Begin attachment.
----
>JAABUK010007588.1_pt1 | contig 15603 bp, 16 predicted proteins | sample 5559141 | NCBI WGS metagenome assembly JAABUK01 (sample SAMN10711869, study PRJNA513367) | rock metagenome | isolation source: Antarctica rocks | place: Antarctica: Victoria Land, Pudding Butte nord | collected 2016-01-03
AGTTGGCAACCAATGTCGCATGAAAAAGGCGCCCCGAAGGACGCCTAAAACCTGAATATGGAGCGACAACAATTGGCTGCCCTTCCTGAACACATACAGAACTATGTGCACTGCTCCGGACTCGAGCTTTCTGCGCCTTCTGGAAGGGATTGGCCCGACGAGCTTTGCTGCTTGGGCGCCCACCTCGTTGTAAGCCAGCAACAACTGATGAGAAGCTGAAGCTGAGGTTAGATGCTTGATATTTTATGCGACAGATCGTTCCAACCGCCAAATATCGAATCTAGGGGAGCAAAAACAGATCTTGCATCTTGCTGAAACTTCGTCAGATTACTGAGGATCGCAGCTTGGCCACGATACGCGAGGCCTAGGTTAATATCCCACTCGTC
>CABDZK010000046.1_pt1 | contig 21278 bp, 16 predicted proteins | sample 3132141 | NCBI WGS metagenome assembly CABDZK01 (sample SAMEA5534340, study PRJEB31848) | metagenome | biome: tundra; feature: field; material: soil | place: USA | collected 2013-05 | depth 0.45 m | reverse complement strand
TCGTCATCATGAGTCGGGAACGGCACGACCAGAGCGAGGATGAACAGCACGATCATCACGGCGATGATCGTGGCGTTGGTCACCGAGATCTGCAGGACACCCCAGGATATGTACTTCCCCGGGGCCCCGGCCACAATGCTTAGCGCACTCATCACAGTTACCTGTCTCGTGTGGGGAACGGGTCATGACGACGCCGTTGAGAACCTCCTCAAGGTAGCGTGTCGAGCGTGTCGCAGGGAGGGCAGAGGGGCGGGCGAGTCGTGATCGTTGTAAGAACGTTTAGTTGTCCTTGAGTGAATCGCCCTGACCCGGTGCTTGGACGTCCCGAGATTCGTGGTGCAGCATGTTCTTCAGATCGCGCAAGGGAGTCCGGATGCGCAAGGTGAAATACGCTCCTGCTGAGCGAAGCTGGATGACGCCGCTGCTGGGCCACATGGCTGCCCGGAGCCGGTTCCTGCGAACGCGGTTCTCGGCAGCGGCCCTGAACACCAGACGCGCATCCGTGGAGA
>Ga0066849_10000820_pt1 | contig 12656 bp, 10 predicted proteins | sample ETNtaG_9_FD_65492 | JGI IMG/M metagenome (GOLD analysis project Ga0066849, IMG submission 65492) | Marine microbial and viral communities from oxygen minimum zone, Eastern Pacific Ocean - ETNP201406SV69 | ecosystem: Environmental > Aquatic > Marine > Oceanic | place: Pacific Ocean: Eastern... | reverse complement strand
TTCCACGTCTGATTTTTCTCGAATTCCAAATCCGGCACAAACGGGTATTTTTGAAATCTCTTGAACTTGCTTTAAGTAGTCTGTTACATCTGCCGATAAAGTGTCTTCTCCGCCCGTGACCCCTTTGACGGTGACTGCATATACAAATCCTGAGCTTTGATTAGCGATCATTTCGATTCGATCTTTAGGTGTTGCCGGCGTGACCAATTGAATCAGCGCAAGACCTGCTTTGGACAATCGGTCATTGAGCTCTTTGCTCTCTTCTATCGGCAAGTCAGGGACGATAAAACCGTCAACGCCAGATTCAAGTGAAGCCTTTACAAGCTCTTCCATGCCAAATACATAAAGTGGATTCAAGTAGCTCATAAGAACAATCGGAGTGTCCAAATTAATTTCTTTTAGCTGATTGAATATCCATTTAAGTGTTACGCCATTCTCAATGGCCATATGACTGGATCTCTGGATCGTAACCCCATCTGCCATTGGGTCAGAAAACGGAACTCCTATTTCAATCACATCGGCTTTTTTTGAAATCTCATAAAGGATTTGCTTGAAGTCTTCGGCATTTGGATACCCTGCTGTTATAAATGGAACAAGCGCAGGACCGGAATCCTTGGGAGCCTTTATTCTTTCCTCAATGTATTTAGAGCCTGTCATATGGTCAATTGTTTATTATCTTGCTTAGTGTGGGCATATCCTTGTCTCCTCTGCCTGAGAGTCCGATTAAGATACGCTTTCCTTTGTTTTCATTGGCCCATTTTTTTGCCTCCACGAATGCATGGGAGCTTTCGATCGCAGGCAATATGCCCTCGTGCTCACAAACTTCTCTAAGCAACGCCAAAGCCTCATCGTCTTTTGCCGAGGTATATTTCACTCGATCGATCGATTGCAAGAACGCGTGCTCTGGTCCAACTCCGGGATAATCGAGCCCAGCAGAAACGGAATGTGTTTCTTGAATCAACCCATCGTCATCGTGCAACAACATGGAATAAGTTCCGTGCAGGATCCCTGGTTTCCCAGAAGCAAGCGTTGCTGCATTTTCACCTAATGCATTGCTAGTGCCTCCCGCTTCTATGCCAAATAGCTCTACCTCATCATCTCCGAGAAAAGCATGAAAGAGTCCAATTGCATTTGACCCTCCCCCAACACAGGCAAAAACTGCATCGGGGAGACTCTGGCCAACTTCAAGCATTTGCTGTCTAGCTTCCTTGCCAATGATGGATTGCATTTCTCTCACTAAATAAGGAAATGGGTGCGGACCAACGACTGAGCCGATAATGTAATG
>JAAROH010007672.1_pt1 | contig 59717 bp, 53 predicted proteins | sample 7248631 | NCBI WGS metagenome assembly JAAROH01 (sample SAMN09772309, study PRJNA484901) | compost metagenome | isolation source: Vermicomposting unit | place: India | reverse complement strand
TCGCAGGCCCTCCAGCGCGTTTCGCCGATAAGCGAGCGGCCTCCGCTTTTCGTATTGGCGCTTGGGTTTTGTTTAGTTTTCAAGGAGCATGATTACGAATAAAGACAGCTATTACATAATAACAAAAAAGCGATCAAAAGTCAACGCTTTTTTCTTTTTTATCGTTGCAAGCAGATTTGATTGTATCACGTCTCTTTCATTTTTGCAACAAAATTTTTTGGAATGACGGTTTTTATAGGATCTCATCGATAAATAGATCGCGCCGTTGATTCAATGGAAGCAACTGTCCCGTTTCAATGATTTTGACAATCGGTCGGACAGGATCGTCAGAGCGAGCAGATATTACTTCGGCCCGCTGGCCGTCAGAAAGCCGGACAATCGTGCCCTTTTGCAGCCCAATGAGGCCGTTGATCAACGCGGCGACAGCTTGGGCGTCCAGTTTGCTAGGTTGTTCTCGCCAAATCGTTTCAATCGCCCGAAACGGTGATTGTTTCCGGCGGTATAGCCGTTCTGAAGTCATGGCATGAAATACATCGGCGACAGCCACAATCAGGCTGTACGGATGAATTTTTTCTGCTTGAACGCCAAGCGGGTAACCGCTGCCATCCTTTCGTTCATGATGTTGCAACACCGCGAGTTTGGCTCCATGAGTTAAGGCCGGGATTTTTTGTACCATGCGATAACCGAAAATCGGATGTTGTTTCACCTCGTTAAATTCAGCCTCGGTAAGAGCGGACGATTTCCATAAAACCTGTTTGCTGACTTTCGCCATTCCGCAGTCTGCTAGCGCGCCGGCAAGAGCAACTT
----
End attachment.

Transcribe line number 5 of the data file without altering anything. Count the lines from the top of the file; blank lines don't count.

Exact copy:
>Ga0066849_10000820_pt1 | contig 12656 bp, 10 predicted proteins | sample ETNtaG_9_FD_65492 | JGI IMG/M metagenome (GOLD analysis project Ga0066849, IMG submission 65492) | Marine microbial and viral communities from oxygen minimum zone, Eastern Pacific Ocean - ETNP201406SV69 | ecosystem: Environmental > Aquatic > Marine > Oceanic | place: Pacific Ocean: Eastern... | reverse complement strand